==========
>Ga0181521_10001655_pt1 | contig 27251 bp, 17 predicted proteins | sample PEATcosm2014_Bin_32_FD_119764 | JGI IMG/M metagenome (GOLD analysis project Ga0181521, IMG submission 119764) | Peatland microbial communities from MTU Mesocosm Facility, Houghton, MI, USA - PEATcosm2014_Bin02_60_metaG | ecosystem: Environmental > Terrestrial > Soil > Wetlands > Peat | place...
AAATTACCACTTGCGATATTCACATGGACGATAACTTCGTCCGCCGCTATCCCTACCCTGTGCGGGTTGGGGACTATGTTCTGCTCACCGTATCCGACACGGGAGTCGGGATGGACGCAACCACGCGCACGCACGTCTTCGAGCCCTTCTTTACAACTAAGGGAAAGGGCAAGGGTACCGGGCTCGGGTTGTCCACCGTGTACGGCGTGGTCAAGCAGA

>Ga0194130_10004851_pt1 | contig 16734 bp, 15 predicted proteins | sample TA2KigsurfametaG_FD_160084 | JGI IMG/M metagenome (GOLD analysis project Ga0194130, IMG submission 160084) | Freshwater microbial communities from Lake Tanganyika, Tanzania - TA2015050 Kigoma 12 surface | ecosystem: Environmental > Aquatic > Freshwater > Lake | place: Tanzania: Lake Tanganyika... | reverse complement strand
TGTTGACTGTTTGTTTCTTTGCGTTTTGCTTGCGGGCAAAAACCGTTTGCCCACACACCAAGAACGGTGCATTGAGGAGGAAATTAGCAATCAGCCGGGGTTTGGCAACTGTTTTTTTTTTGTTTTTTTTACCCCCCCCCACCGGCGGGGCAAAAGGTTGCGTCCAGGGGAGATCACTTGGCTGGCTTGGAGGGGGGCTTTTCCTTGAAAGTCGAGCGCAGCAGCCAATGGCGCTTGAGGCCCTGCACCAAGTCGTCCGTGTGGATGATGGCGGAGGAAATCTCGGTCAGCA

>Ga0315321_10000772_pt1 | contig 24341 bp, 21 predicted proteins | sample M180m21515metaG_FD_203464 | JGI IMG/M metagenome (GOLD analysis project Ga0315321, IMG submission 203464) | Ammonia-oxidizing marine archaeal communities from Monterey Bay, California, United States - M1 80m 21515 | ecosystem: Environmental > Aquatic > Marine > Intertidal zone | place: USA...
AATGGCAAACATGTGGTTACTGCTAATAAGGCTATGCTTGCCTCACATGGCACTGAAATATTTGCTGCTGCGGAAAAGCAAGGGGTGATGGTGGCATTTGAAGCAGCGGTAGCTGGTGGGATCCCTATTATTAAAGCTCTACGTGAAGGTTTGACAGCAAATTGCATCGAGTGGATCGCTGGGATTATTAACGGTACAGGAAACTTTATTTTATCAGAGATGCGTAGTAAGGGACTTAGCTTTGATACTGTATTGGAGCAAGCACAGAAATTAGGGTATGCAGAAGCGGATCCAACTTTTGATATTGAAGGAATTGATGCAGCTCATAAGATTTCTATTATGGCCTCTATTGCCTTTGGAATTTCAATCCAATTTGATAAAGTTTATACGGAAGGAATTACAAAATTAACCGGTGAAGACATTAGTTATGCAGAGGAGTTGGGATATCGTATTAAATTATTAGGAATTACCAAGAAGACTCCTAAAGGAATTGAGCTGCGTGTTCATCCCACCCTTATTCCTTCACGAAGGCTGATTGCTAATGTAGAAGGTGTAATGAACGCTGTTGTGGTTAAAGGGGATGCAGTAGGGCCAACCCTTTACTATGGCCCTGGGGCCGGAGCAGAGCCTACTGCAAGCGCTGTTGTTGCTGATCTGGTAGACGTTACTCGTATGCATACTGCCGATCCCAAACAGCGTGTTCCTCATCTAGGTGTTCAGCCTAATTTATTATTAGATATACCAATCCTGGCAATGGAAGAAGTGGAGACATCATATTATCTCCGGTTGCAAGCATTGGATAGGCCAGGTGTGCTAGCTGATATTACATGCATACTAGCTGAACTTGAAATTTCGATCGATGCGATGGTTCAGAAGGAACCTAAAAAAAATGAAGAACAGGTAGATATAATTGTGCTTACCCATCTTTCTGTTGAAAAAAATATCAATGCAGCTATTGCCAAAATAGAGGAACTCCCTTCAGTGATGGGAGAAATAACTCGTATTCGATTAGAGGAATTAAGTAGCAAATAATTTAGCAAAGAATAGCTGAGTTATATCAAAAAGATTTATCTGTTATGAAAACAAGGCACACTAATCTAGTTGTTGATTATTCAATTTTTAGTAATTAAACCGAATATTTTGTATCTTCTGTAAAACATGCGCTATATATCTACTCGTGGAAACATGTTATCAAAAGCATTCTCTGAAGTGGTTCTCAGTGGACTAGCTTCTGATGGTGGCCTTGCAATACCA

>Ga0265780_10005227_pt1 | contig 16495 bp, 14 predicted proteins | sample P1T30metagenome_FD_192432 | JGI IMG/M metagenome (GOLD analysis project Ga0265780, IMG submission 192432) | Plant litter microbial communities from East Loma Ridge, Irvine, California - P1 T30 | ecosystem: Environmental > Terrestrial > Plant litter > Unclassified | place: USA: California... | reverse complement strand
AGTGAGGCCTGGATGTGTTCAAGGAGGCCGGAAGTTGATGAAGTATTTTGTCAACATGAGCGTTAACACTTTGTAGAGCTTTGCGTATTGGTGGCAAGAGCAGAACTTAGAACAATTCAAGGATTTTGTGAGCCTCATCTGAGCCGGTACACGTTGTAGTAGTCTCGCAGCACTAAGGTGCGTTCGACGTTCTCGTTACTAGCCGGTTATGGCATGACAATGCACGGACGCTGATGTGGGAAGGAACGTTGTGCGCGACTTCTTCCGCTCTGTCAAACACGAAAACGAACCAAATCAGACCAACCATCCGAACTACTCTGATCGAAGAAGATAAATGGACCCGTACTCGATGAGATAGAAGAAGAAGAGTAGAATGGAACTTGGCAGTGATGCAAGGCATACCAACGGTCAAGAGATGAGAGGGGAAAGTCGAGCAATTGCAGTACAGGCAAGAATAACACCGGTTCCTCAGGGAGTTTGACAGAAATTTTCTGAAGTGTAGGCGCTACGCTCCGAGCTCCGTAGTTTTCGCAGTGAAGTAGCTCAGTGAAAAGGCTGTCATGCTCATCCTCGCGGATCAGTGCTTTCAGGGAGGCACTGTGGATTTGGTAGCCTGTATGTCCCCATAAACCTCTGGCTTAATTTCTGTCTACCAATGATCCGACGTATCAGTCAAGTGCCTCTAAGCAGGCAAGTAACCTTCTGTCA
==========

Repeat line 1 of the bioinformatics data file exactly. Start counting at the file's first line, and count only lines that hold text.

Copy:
>Ga0181521_10001655_pt1 | contig 27251 bp, 17 predicted proteins | sample PEATcosm2014_Bin_32_FD_119764 | JGI IMG/M metagenome (GOLD analysis project Ga0181521, IMG submission 119764) | Peatland microbial communities from MTU Mesocosm Facility, Houghton, MI, USA - PEATcosm2014_Bin02_60_metaG | ecosystem: Environmental > Terrestrial > Soil > Wetlands > Peat | place...